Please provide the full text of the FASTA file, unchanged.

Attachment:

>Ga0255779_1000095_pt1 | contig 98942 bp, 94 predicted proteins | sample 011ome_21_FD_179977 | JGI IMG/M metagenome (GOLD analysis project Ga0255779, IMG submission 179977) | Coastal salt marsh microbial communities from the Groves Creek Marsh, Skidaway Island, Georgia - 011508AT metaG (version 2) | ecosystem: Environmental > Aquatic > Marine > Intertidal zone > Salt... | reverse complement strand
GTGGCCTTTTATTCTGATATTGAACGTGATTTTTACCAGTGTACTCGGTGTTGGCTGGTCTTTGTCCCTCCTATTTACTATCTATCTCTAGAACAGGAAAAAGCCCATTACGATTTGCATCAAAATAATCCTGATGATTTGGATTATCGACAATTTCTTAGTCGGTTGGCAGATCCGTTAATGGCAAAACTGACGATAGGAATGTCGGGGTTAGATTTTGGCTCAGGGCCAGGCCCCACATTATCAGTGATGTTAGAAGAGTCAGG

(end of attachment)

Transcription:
>Ga0255779_1000095_pt1 | contig 98942 bp, 94 predicted proteins | sample 011ome_21_FD_179977 | JGI IMG/M metagenome (GOLD analysis project Ga0255779, IMG submission 179977) | Coastal salt marsh microbial communities from the Groves Creek Marsh, Skidaway Island, Georgia - 011508AT metaG (version 2) | ecosystem: Environmental > Aquatic > Marine > Intertidal zone > Salt... | reverse complement strand
GTGGCCTTTTATTCTGATATTGAACGTGATTTTTACCAGTGTACTCGGTGTTGGCTGGTCTTTGTCCCTCCTATTTACTATCTATCTCTAGAACAGGAAAAAGCCCATTACGATTTGCATCAAAATAATCCTGATGATTTGGATTATCGACAATTTCTTAGTCGGTTGGCAGATCCGTTAATGGCAAAACTGACGATAGGAATGTCGGGGTTAGATTTTGGCTCAGGGCCAGGCCCCACATTATCAGTGATGTTAGAAGAGTCAGG